We have a whole choir of luminous orange poppies out the front of our house. When we first moved in I found them over-bright, brash, but I’ve come to my senses now. They wave their glorious flags for a day or two before the petal tatters float to the ground, leaving stems tipped with a black cross.
New buds are emerging all the time – a hundred of them – and I like to clip the spent stems to make way for them.
Last year I attacked the stems with my secateurs, overwhelmed by the task ahead of me, holding bunches of three or four at a time and clipping off more than a few buds by mistake. As I worked I felt pressed for time and slightly grumpy.
Today, I took my time. I snipped each sturdy stem individually. I noticed that the old stems were a different colour – everso-slightly more yellow than grey-green. I was accompanied by humming bees who breakfasted on the blooms that were out. I chanted quietly as I worked, straightening up to say hello to the dog-walkers, to nod at the teenagers on their way to school.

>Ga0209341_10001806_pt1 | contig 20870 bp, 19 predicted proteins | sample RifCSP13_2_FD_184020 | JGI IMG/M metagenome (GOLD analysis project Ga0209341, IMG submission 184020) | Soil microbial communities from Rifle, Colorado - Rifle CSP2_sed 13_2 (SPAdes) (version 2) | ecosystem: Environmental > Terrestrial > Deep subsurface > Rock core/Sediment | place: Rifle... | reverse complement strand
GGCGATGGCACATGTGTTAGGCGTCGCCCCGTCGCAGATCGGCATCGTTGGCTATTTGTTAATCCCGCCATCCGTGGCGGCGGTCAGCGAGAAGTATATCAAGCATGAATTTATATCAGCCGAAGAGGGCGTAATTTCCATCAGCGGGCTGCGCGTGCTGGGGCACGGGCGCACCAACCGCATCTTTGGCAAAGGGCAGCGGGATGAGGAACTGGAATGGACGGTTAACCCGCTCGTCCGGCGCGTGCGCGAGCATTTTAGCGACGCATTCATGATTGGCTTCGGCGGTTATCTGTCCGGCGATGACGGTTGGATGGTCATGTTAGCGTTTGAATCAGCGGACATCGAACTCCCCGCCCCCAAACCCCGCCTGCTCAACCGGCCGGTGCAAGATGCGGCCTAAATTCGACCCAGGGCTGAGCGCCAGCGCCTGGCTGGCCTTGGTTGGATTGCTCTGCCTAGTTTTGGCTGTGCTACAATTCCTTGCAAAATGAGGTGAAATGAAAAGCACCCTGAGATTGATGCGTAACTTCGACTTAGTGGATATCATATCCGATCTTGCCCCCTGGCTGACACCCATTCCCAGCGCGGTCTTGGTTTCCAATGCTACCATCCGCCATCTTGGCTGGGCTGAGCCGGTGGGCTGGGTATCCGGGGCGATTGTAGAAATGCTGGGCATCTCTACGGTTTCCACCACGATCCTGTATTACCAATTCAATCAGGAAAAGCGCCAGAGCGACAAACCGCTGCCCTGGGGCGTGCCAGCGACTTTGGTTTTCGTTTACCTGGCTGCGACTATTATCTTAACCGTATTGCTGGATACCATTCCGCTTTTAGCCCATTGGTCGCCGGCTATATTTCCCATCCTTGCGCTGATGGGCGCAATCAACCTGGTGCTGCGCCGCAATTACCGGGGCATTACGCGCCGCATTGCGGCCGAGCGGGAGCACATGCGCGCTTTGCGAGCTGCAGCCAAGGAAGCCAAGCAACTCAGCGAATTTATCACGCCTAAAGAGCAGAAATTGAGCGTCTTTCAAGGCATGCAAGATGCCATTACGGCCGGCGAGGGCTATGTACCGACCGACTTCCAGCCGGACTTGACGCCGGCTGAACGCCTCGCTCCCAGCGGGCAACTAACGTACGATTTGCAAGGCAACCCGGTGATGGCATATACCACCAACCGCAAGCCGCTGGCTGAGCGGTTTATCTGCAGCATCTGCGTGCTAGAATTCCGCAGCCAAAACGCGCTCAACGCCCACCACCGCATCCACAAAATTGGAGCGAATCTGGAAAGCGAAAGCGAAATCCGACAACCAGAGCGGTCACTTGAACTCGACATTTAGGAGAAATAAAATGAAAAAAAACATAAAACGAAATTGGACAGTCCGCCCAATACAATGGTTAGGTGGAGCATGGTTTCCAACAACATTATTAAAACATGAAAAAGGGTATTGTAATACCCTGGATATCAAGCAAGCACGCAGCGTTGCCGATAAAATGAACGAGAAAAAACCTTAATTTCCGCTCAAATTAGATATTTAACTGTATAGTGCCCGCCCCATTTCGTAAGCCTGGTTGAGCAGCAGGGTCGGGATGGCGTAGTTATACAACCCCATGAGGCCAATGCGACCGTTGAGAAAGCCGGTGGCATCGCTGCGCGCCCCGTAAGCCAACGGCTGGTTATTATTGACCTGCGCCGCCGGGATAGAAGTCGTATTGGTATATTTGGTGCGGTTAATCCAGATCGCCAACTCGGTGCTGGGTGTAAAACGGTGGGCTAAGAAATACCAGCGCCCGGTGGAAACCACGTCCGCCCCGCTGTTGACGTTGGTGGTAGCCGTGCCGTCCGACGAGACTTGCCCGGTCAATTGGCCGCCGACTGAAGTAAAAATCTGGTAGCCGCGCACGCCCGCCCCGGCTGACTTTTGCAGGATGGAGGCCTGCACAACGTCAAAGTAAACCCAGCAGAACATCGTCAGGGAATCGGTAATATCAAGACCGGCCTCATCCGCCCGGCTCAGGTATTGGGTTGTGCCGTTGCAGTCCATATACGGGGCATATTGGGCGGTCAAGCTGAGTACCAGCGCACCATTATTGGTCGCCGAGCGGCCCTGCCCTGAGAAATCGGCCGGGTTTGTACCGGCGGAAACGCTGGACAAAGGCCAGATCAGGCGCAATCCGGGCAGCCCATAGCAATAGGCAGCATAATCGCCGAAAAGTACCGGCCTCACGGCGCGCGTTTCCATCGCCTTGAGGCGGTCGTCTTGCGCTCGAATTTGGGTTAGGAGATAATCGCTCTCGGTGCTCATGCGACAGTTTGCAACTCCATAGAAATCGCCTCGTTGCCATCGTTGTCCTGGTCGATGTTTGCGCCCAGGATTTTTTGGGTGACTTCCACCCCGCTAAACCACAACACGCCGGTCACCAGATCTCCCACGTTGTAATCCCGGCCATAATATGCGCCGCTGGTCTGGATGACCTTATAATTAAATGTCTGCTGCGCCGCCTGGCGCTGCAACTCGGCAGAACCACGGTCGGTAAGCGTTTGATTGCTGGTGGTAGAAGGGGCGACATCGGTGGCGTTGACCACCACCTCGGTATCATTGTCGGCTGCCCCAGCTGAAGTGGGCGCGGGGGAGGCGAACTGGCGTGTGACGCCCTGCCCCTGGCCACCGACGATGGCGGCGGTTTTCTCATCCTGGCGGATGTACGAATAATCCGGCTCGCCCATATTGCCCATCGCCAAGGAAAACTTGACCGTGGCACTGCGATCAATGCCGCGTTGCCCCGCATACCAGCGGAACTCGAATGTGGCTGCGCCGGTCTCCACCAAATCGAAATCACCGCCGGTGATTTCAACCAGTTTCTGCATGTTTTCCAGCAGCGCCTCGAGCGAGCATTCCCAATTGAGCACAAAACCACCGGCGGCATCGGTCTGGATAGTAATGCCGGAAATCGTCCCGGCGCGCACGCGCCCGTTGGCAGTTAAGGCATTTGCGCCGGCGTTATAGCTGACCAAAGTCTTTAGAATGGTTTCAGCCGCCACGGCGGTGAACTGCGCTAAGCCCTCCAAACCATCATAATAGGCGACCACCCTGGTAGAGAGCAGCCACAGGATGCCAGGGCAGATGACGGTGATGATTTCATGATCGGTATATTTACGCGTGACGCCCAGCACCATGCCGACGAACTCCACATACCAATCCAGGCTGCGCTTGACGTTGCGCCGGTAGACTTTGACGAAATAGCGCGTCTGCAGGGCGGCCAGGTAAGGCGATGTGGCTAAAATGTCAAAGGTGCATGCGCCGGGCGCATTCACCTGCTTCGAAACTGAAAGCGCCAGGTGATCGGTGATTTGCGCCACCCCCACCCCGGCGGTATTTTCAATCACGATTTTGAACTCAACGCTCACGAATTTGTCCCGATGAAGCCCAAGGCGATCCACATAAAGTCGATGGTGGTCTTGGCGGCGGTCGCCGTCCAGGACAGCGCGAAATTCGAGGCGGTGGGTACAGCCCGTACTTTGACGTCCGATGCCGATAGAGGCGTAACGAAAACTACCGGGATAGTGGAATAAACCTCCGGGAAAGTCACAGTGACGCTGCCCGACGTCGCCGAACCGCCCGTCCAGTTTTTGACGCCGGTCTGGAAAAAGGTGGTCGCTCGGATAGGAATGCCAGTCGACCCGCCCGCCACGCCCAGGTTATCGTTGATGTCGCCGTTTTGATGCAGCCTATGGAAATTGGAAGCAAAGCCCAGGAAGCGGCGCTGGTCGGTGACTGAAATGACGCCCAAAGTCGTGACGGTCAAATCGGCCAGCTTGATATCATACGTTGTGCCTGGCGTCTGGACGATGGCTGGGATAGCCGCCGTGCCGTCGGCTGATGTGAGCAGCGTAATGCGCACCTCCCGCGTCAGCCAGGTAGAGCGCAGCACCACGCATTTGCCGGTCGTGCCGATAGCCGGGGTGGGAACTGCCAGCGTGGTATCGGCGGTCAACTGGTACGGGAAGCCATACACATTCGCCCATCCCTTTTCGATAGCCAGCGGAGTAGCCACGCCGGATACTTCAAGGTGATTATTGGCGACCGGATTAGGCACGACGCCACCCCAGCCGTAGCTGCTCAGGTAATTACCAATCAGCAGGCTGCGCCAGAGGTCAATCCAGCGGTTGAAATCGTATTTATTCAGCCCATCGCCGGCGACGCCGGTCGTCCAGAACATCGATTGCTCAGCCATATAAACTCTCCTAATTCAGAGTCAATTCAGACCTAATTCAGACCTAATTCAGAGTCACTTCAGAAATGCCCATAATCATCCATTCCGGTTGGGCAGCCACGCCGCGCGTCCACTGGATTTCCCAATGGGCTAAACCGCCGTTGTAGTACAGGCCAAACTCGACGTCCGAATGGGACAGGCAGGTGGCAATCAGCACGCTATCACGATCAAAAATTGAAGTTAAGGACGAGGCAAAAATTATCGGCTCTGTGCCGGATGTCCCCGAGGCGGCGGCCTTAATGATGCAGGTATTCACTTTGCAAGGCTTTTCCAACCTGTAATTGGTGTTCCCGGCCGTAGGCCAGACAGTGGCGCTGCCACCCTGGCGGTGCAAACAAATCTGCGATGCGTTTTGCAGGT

During breakfast, I had a tinge of familiar guilt-and-panic. I’d been lazing around all morning – I should hurry up and get to work!
And then I remembered that I’d actually spent three quarters of an hour working already, doing a job that was on my list of things to do. By five past nine, I’m already most of the way through this blog post.
When we change, the part of us that behaves in the old way can kick up a lot of fuss. It wants us to stay the same. It thinks it’s helping – we probably learnt our old behaviour in order to keep ourselves safe, or alive. Entering into new territory always makes us feel vulnerable – we really don’t know if we will be okay. Imagine belonging to a tribe who’ve done a ritual every morning, going back generations, to make the sun comes up. Easier to do the ritual than risk it, isn’t it?
The twinge this morning was from the part of me that feels like I must work hard and feel stressed in order to earn enough money and look after myself and be safe. This must-work-hard part is feeling pretty threatened by this new state of being – this relaxed and trusting way of being in the world.
I am trying to be kind to it – reassuring it, asking it to trust me, to just wait and see. It’ll continue to have panics, and sometimes it will push me back into my old behaviours. That’s okay – change takes time. And if I can get out of the way, change is marvellously inexorable.
What parts of you are ready to change? How can you stand aside and let yourself be transformed?
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Poppy in the Rain by John ‘K’ with gratitude